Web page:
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Speed up plans for new patient safety investigation body, urge MPs

And carry out ‘fundamental reform’ of health service ombudsman system

Caroline White

Friday, 27 March 2015

The government should speed up plans to set up a national independent patient safety investigation body, and fundamentally reform the “defensive” health ombudsman system, concludes a report* published by the Public Administration Select Committee.

The current ‘tangled’ approach to looking into clinical incidents and complaints must be replaced with a more rational and easy-to-understand system, it says.

More than 10,000 serious incidents are reported to NHS England, out of a total of 1.4 million mostly low-harm or no-harm incidents annually, and during  2013-14 NHS England received 174,872 written complaints. The government’s own estimates indicate that there are 12,000 avoidable hospital deaths every year.

The NHS Litigation Authority's latest estimate of clinical negligence liabilities is £26.1 billion. The Francis Inquiry into the Mid Staffordshire NHS Foundation Trust cost £13.6 million.

“Patients and NHS staff deserve to have untoward clinical incidents investigated immediately at a local level, so that facts and evidence are established early, without the need to find blame, and regardless of whether a complaint has been raised,” says the report.

But this will require “strengthened investigative capacity locally in most of the NHS, supported by a new, single, independent and accountable investigative body to provide national leadership, to serve as a resource of skills and expertise for the conduct of patient safety incident investigations, and to act as a catalyst to promote a just and open culture across the whole health system,” it says.

The inquiry on which the report is based found examples of good practice in some areas, but the processes involved are far too complicated, take too long, and focus on avoiding blame and financial liability, says the report.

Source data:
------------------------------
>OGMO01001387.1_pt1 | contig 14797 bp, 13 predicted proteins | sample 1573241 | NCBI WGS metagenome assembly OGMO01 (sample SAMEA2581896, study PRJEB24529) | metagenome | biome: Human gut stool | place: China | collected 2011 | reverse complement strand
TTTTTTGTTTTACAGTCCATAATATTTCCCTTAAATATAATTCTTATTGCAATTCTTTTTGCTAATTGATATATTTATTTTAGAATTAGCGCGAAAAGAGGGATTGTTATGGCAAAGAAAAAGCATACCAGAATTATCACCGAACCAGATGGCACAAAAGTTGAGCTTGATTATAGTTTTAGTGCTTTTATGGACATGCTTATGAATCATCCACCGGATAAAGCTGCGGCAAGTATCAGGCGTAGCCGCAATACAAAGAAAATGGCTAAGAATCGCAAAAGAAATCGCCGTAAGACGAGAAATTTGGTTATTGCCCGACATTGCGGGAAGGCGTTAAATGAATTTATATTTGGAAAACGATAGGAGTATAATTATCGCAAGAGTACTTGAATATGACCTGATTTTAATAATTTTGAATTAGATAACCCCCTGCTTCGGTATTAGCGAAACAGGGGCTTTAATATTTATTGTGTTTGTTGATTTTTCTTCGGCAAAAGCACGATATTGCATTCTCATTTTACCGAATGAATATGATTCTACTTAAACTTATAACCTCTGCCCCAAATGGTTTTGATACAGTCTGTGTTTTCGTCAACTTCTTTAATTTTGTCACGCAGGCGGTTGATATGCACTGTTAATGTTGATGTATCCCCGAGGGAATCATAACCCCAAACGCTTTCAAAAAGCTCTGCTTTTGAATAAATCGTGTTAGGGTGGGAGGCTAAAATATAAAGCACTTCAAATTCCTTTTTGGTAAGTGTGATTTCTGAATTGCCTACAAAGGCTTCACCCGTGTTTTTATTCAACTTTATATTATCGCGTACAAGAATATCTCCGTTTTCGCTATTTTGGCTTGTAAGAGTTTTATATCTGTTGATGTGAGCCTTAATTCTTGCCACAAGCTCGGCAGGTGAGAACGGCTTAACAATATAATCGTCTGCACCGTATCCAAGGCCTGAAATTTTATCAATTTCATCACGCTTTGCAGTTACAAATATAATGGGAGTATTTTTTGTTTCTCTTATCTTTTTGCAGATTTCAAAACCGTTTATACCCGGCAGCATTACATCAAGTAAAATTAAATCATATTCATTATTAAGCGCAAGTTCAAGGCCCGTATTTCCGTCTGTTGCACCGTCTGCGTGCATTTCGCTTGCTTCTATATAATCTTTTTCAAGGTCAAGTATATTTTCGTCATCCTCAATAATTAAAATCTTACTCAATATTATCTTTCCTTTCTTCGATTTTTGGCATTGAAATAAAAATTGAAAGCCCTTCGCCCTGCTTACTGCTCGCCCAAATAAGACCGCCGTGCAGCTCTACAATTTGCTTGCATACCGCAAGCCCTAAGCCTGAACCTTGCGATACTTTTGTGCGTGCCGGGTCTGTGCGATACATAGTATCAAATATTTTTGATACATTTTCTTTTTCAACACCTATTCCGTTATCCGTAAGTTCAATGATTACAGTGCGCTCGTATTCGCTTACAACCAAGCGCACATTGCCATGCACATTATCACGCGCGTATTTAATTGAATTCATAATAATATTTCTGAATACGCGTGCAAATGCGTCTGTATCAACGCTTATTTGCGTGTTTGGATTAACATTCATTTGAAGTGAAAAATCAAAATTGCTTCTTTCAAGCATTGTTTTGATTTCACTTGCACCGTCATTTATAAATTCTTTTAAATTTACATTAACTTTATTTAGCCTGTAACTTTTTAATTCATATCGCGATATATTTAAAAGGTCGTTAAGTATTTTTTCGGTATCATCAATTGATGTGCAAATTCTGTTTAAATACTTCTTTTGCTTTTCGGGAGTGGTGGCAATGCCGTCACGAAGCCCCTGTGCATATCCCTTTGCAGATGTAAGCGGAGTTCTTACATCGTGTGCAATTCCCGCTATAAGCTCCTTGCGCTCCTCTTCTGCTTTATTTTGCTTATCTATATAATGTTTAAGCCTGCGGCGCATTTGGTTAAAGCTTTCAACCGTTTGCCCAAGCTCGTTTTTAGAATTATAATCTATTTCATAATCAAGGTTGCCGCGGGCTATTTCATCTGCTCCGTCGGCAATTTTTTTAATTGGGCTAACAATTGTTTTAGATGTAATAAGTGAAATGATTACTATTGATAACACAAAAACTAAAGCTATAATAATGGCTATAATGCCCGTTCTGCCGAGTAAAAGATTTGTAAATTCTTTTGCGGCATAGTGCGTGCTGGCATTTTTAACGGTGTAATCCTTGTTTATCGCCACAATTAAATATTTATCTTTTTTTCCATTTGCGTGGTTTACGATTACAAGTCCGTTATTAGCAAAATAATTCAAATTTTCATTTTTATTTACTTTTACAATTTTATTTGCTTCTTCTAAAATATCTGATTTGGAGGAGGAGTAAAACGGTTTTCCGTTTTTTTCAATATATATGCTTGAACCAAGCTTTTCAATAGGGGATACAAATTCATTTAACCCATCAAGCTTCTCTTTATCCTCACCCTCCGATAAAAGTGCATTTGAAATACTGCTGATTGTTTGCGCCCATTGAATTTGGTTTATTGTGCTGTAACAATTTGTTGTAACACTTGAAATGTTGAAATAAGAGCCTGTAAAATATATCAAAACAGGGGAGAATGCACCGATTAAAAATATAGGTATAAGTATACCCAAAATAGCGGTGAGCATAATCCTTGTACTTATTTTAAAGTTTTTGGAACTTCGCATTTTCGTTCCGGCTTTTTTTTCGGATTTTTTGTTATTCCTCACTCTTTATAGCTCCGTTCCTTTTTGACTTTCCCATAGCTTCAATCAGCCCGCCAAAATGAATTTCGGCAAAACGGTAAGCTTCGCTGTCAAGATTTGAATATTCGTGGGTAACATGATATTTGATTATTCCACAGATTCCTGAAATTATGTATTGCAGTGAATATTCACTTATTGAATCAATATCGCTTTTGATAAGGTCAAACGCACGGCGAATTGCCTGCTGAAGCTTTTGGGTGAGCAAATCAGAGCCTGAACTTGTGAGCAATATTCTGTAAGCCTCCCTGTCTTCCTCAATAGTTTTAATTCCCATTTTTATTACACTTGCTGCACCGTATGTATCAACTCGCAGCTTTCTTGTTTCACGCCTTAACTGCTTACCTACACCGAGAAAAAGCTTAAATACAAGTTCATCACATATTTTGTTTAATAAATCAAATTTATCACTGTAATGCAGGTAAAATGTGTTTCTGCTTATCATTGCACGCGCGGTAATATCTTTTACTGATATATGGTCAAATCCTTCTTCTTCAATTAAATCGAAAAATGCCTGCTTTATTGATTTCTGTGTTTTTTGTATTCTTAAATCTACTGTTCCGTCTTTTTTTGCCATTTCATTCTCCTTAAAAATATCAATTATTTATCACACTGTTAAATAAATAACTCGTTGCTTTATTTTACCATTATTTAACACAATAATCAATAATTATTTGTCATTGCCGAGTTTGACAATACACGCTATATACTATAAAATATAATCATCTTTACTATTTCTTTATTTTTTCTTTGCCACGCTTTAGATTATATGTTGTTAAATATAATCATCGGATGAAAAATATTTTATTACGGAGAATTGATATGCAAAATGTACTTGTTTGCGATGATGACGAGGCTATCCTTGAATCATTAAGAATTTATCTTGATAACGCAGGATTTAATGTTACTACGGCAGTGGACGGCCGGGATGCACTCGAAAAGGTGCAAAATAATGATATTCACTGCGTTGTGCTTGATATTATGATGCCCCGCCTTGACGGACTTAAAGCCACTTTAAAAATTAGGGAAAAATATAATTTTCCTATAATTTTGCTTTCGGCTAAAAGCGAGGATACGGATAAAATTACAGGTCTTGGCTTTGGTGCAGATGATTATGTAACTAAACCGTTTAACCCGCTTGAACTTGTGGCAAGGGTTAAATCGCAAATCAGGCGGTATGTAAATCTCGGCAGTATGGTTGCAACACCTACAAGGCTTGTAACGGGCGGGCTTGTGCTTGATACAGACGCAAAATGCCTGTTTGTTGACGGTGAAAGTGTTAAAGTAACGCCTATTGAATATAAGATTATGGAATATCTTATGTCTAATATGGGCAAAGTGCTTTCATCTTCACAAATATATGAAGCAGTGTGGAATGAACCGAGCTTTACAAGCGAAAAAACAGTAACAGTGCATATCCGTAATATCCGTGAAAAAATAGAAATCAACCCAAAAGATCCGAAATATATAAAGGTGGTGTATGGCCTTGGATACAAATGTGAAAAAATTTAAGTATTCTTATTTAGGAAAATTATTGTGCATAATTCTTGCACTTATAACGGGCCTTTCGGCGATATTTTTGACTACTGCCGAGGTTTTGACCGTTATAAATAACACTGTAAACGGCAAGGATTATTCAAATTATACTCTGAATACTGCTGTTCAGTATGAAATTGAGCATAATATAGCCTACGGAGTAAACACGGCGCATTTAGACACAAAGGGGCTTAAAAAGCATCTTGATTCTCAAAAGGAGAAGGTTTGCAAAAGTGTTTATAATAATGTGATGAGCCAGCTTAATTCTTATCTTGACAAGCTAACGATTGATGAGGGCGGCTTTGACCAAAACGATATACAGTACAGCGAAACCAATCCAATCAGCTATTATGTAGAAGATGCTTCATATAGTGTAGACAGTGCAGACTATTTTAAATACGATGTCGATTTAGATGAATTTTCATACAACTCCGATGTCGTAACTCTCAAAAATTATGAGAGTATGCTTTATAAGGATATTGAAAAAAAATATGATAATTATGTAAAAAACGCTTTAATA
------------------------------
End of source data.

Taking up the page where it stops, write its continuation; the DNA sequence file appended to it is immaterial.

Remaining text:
Too many organisations have a role in complaints and safety investigations, meaning that there is no systematic and independent approach, says the report. And there’s no single body or individual responsible and accountable for the quality of the investigations or for ensuring that lessons are learned

In response to the inquiry, the health secretary has asked Dr Mike Durkin, Director of Patient Safety in NHS England, to look at the possibility of setting up a national independent patient safety investigation body.

The report emphasises that this body must offer strong protections to patients and staff, so they can talk freely about what has gone wrong without punitive reprisals. Second, it must be independent of providers, commissioners and regulators, and so able to investigate whether and how the system as a whole was instrumental in contributing to clinical failure. Third, for transparency and accountability, and to drive learning and improvement, it must have the power to publish its reports and to disseminate its recommendations. It should be for the Care Quality Commission and other executive, regulatory and commissioning bodies to ensure they are implemented, says the report.

There will have to be clear criteria for deciding which incidents it should investigate, to avoid being overwhelmed by the large number that require routine investigation across the NHS.

Every CCG should have an independent medical examiner, to look into hospital deaths, and alert the coroner to cases of concern. These examiners should refer cases for investigation to the proposed new body, it recommends.

And it calls for “fundamental reform” of the Ombudsman system, arguing: “There are serious questions about the capacity and capability of the Ombudsman's office, in particular in relation to complaints involving clinical matters.”

“We are aware of considerable anguish and disquiet where Parliamentary and Health Service Ombudsman investigations fail to uncover the truth, and of pain inflicted by the Ombudsman's defensiveness and reluctance to admit mistakes,” it adds.

Complainants saw themselves “a critical friend of the NHS, not an enemy,” commented Katherine Murphy, Chief Executive of the Patients Association. She added: “It is time for the NHS to stop compounding the grief and distress caused to families and truly listen, practice what you preach and respond to what patients are saying.”

Dr Michael Devlin, head of professional standards and liaison at the MDU, said that the defence body had seen a deterioration in the quality of the Ombudsman’s investigations over the last few years “in terms of the detail and analysis provided in the report and because there are often long delays that did not happen in the past.”

* Investigating clinical incidents in the NHS. Public Administration - Sixth Report

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